The Three R’s for Paul Ryan
Posted on November 2, 2015
(Originally published on The Hill)
It used to be said that for a school to succeed, it needed to focus on the three R’s of reading, writing and arithmetic.
For Paul Ryan to succeed as Speaker, he needs to focus on a different set of the three R’s: reform, regulations and regular order.
Let me explain.
Former Rep. John Boehner (R-Ohio) has given Ryan a tremendous gift: a blank slate on which he can create a governing philosophy. Unlike the former Speaker and Senate Majority Leader Mitch McConnell (R-Ky.), who faced the fiscal cliff, a government shutdown and a debt crisis when they won control of both chambers in 2014, Ryan has a two-year budget deal and a debt limit that won’t expire until after the next elections. He has some breathing space to think about what he wants to do and how he wants to do it.
The Wisconsin Republican is a policy reformer at heart. He should follow his passions and unveil a reform agenda that touches every committee and gets the input of all of his members.
When possible, he should coordinate with his Senate colleagues on that agenda, and when appropriate, with the Republican presidential nominee. It’s highly unlikely that President Obama will support Ryan’s efforts — nor should Ryan seek his approval.
Ryan should not seek to make law in the last year of a lame-duck president. Instead, he should seek to set the agenda for the next president, whoever that may be.
When Denny Hastert (R-Ill.) became the Speaker in the last two years of the Clinton presidency, he worked with Trent Lott (R-Miss.), then Senate majority leader, on an agenda called Securing America’s Future, which promised to increase funding for national defense, improve education, protect Social Security and grow the economy through tax cuts.
Ryan’s reform agenda could include fundamental tax reform, criminal justice reform, fixing the social safety net, a comprehensive review of entitlement programs and taking a whack at corporate welfare.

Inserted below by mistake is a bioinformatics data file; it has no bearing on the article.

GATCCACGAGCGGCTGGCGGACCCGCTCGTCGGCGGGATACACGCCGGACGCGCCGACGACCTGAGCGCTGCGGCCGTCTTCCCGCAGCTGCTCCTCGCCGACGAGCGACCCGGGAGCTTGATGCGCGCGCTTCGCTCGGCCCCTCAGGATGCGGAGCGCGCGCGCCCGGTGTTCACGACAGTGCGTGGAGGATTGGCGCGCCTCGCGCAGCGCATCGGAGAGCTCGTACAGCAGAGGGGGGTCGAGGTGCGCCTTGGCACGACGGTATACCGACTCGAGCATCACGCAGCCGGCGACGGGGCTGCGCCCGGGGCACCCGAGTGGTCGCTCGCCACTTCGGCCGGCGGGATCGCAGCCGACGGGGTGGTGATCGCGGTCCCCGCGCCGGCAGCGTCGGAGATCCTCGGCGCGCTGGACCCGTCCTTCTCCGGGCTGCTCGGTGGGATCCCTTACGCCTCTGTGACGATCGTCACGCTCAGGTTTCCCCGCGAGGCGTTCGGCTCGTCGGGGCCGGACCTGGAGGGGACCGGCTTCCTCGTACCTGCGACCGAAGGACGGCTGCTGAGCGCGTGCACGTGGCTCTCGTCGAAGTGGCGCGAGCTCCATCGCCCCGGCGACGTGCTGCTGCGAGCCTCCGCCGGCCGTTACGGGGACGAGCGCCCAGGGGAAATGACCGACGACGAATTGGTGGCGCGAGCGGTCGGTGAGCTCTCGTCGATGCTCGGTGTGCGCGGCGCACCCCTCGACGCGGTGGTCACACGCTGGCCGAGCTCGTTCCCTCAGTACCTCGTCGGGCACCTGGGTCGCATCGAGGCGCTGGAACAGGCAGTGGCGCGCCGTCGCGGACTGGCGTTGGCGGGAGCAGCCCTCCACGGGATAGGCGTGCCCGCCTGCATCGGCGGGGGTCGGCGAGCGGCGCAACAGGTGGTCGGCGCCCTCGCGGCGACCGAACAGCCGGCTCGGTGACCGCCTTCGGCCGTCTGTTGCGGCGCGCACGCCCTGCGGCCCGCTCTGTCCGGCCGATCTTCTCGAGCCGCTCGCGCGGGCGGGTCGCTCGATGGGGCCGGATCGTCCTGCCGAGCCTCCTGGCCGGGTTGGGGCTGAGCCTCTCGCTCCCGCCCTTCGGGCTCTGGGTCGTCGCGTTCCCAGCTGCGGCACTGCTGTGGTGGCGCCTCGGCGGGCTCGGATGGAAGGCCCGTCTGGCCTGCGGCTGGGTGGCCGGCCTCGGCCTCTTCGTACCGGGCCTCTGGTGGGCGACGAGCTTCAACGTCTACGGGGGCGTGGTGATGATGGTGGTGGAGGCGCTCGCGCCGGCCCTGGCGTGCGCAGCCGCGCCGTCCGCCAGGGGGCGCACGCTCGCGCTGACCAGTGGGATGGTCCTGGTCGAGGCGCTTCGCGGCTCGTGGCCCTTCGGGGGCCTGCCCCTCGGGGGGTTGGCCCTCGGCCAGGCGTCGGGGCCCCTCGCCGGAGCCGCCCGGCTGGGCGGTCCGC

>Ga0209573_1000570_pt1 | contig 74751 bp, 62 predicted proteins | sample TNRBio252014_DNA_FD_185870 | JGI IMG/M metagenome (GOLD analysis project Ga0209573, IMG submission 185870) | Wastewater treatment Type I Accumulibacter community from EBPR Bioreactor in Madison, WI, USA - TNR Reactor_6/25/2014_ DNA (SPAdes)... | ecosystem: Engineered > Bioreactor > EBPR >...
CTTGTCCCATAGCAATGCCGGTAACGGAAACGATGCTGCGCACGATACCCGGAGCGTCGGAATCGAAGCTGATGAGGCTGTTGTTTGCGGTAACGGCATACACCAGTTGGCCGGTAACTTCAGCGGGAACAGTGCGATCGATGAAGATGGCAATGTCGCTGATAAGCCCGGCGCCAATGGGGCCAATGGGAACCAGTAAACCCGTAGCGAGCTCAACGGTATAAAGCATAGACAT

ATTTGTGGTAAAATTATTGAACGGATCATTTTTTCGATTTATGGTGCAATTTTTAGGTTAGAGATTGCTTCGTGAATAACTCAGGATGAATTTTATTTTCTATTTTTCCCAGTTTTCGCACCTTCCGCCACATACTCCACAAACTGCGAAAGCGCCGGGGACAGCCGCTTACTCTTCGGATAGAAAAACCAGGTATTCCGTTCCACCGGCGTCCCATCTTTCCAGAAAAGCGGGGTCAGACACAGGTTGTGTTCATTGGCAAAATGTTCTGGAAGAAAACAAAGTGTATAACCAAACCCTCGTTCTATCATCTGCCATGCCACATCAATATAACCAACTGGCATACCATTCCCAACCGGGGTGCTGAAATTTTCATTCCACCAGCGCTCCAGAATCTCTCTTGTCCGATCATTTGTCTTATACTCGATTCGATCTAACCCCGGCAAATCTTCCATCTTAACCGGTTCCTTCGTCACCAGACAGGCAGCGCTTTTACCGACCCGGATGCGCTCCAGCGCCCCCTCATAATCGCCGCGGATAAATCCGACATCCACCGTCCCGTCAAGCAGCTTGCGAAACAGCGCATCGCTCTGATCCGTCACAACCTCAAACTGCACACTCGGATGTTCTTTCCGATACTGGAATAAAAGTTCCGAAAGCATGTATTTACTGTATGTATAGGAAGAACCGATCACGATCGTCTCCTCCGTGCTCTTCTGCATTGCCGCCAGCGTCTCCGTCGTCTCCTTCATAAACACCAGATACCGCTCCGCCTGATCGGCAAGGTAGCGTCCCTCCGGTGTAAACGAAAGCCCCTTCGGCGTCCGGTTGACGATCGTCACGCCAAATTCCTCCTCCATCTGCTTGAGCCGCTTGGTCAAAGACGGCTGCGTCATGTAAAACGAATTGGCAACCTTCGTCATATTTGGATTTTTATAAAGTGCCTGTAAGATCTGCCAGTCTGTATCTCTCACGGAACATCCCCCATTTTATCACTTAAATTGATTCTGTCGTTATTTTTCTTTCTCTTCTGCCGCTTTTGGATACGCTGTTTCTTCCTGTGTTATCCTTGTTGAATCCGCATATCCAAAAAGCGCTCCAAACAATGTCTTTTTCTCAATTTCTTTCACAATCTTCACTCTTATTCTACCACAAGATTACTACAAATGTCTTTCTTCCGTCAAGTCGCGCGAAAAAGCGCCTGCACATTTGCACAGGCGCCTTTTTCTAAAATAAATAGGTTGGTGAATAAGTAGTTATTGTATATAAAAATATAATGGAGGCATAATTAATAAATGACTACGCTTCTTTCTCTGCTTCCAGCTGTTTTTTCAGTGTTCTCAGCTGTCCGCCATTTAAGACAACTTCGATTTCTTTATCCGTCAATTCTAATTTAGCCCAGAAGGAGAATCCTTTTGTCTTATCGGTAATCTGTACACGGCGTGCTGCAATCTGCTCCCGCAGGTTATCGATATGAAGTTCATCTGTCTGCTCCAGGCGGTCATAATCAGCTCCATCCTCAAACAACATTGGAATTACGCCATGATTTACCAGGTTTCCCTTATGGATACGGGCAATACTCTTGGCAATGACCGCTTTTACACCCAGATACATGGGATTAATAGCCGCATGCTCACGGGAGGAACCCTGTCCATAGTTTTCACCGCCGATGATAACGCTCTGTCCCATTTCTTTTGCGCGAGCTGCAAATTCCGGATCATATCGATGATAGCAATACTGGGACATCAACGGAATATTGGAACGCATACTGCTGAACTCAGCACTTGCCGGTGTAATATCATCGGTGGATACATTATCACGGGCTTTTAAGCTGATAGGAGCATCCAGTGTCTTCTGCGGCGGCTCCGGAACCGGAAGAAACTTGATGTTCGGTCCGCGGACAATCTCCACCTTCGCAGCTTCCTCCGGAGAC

As the new Speaker considers his reform agenda, he shouldn’t lose sight of what the president and his administration have done on the regulatory front. Obama is trying to get as many new regulations out the door as possible in his last year in office. Many of those regulations are job killers. Most of them come with a high cost of compliance. And others are part of the president’s big-government agenda aimed at constraining the free market.
Congress, thus far, has been impotent in stopping the executive branch when it comes to its regulatory barrage. The new Speaker should convene all of his committee chairmen and then meet with their Senate counterparts to plot a regulatory strategy. The current tools at the disposal of House and Senate leaders are not enough to slow down the onslaught.
And finally, much has been said about regular order. The new Speaker mentioned it in his inaugural House address. But as I have written in the past, regular order in the House is a myth. The reality is that each Speaker has to define his or her own path to achieving the will of the House without alienating a majority of the majority.
For the new Speaker, who toiled for years at the House Budget Committee, fixing the budget process is one way to redefine the regular order.
Congress rarely, if ever, sticks by the deadlines mandated by the 1974 Budget Act. The budget resolution, which doesn’t require a presidential signature and has no force of law, is a silly waste of time.
Ryan should insist on a workable budget process that front-loads the big decisions on allocations and then allows appropriators to get to the real work of the once-powerful Appropriations Committee: fierce oversight backed by the power of the purse.
The executive branch isn’t cowed by a legislative branch that is paralyzed by partisanship and incapable of doing its duties as defined by the Constitution. If Paul Ryan is serious about a return to regular order, he should first embark on fixing the broken budget process.